Jeffrey D. Allred, Deseret News
MILLCREEK — Residents of four communities will decide Tuesday whether Millcreek township should become Utah's 10th largest city.
Residents of Canyon Rim, East Millcreek, Millcreek and Olympus Cove are being asked to choose between establishing a city or remaining under the Salt Lake County Council. They're also being asked to select a form of government should voters decide to incorporate the township.
Those in favor of incorporation say Millcreek, home to some 63,000 people, needs to become a city because it needs more say in its future development and to get a better handle on fees and taxes.
Opponents say the current system isn't broken. Salt Lake County does a good job of providing municipal services to the township and people receive ample representation on the County Council by one representative that lives in the area, in addition to three at-large members of the nine-member County Council.
Advertising executive Tom Love, who has lived in the township 16 years, is so dead set against the incorporation movement that he and his business Love Communications have donated more than half of the funds to fight the ballot question, according disclosures filed with the state elections office.
Love Communications and its president, Tom Love, contributed a combined $17,840 to the effort to defeat the ballot initiative. Most of the contributions were financial, although $2,000 were categorized as in-kind donations, according to the report.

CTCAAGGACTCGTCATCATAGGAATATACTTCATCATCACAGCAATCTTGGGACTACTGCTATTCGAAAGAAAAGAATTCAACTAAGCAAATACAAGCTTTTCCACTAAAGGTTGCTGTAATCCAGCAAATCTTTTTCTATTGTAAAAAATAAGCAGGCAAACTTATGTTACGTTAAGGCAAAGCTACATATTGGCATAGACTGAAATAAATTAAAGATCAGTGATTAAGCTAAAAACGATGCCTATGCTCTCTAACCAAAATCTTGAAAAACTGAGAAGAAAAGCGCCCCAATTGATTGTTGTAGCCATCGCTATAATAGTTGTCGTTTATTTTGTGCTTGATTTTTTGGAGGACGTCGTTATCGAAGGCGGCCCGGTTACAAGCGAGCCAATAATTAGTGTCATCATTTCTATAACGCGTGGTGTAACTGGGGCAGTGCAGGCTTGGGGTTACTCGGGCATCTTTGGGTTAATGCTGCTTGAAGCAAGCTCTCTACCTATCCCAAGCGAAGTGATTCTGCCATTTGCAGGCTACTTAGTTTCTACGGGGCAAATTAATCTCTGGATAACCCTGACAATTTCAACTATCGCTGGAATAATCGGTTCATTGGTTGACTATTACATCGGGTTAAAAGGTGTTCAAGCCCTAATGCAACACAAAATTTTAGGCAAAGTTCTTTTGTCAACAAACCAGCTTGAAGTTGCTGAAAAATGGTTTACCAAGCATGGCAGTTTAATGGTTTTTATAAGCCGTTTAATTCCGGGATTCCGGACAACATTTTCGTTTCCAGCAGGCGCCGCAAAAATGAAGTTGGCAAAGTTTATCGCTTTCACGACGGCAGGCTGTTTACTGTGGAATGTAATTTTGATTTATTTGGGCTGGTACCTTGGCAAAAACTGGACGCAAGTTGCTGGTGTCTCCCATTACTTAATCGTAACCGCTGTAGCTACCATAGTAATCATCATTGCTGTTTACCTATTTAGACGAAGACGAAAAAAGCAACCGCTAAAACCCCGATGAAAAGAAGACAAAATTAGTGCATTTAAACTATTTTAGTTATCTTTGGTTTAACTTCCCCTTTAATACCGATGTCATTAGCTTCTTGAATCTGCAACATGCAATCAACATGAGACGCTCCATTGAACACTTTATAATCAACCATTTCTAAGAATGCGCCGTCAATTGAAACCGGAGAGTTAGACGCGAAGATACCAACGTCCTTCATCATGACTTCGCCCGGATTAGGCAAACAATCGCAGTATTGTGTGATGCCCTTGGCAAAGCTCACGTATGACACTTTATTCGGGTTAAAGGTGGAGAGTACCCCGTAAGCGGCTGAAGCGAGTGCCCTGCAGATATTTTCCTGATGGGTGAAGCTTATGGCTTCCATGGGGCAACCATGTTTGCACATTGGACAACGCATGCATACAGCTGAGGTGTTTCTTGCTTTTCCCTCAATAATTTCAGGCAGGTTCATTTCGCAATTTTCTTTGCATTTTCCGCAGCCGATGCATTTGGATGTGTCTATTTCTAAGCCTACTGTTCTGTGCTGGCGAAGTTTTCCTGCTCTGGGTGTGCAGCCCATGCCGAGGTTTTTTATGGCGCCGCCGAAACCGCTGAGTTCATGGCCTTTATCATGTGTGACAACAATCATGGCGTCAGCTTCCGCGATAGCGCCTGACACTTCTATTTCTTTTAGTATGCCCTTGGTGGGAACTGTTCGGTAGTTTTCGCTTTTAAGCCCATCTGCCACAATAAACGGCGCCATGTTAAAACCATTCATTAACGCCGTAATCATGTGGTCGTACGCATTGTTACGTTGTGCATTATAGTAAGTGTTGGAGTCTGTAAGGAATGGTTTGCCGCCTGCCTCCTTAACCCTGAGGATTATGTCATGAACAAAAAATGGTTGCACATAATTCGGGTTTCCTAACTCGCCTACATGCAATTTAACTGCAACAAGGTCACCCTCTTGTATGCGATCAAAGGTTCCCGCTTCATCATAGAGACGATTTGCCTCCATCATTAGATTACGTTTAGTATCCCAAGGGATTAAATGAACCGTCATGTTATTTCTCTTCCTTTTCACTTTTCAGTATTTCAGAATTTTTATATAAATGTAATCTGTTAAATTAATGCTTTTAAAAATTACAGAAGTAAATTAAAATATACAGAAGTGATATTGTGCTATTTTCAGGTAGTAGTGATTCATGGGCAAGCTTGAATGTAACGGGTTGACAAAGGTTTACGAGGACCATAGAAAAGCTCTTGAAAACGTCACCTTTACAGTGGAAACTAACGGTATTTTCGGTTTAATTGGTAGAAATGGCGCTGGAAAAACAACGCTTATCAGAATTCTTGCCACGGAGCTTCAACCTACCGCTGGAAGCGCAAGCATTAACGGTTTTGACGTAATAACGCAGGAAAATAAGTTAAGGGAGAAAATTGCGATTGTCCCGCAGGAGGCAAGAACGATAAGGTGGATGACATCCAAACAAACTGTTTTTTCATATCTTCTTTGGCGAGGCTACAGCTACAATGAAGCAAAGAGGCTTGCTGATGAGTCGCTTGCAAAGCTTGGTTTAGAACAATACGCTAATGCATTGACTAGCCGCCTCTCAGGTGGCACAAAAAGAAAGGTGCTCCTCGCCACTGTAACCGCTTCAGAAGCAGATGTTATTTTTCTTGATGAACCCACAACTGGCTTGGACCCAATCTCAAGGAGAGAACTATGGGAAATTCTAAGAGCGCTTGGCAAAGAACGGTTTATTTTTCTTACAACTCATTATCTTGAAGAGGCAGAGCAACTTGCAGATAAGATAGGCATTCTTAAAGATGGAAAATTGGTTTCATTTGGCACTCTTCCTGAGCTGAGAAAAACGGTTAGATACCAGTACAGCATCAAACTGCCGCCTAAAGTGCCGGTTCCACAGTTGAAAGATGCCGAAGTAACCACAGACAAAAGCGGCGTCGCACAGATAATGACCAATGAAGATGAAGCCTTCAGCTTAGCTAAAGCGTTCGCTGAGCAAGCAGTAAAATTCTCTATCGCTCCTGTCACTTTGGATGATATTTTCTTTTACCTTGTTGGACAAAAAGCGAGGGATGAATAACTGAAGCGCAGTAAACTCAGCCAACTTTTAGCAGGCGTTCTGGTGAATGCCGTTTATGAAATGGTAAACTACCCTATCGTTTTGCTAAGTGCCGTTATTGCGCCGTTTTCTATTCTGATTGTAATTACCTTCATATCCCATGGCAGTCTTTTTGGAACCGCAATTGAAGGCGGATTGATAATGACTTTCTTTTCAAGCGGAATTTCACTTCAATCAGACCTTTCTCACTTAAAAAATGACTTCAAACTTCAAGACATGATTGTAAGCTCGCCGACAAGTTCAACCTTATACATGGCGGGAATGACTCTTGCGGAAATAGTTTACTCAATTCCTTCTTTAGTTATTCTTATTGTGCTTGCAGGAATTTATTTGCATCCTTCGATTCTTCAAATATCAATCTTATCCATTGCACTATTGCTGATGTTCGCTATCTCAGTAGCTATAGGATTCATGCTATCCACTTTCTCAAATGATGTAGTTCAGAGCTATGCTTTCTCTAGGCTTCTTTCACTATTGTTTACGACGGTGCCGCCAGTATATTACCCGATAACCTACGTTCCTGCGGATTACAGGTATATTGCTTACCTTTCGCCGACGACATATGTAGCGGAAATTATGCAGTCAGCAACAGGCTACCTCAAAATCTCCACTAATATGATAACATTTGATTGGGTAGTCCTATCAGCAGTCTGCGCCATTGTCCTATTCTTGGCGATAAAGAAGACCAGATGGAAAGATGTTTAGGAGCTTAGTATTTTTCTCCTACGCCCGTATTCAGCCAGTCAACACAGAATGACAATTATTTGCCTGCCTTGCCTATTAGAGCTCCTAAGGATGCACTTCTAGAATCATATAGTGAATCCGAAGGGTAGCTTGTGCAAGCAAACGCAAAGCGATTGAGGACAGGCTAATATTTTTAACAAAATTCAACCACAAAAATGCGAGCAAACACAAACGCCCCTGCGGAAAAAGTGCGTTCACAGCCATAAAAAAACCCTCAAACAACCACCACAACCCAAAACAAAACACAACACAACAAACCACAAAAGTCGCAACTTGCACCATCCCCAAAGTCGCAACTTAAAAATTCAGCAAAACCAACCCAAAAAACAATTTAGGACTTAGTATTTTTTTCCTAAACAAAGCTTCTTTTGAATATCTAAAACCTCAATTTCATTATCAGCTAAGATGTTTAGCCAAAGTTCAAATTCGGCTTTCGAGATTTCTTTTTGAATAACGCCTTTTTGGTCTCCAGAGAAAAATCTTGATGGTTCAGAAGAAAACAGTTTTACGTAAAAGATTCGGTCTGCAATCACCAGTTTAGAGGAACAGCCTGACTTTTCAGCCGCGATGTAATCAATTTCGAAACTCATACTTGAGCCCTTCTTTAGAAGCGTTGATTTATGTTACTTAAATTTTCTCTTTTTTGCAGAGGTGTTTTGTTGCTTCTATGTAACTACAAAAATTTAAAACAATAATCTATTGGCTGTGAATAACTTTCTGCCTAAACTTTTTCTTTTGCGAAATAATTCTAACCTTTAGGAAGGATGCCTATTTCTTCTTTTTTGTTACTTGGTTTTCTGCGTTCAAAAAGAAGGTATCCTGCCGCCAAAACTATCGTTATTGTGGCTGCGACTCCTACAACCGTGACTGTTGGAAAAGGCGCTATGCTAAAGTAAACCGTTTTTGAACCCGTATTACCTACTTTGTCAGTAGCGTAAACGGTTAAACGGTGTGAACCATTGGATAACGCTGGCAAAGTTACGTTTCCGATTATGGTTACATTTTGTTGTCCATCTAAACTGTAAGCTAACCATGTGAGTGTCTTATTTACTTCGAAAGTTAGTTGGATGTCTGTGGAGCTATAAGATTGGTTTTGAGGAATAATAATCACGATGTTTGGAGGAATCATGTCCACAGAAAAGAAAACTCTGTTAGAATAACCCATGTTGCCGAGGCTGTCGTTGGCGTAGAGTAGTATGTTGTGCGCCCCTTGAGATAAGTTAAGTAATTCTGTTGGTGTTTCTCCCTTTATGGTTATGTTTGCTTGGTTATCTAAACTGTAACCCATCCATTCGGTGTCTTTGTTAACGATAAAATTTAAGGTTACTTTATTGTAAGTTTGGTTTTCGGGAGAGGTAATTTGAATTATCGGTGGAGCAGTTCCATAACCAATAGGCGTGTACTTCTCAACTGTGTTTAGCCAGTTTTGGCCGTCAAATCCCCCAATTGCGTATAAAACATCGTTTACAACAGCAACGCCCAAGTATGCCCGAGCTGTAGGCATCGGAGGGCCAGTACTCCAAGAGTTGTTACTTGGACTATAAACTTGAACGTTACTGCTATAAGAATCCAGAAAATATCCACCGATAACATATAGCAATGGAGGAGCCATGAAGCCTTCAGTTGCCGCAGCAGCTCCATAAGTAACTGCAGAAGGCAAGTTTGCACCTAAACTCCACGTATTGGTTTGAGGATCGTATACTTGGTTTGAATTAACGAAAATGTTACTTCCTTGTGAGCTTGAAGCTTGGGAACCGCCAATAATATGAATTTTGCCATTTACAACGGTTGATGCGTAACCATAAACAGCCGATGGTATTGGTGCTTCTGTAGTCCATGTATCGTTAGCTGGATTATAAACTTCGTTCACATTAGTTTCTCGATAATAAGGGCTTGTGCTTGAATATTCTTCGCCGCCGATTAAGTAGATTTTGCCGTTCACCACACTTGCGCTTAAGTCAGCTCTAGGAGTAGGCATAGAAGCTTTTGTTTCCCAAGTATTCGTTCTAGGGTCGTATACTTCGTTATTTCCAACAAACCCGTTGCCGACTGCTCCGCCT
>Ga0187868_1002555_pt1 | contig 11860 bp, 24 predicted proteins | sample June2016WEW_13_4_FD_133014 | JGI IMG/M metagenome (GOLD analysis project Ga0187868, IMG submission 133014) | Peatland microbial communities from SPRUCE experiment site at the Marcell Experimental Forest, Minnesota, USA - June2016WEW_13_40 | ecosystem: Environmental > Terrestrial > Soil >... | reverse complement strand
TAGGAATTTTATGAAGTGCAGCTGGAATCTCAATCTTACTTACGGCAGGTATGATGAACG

Love said he is so committed to the cause of preserving the township that he offered to front the money so the campaign could meet deadlines to book billboard space, order mailers and print lawn signs.
His opposition boils down to this: "I don't want more government, more people meddling in my life, and I don't want those people (those behind incorporation) in control," he said.
As for being the largest donor on either side of the question, Love said it was a practical matter of meeting deadlines. "I'm flattered if anyone thinks I'm a super PAC. We're really a total grassroots effort," he said.
Total contributions to the political issues committee Protect and Preserve Our Millcreek Townships as of Oct. 30, were about $28,900. To date, about $23,200 has been spent by the campaign, mostly for signs, campaign literature, mailers and billboards.
Backers of the question, which would create the fifth largest city in Salt Lake County, have contributed about $41,200, spending nearly $40,900 according to a state report dated Oct. 30. One individual donor, John W. Champion, Jr. contributed $5,600. Jeff and Jemina Keller contributed $2,300, while Jeff Silvestrini and Kristine Eccles contributed $1,000 each. The rest were smaller individual contributions ranging from $10 to $700.
Silvestrini, longtime chairman of the Mount Olympus Community Council, said he believes the township would fare better in terms of controlling taxes and managing planning and zoning functions by forming its own municipal government.
Holladay City, for instance, pays less for law enforcement services than residents of the unincorporated county, who are assessed property tax by a law enforcement special district. Holladay contracts for its service, which is also provided by Unified Police Department.
"Is Millcreek getting a higher level of service? Is it an efficient delivery model, or are we paying more than our share? If we had our own government, we would explore that," Silvestrini said.
Retaining the services of the UPD and the Unified Fire Authority was the primary reason Love got involved with the campaign to preserve the township, he said.
If Millcreek became a city it would be able to explore other options for services or obtain them on a contract basis from existing providers.
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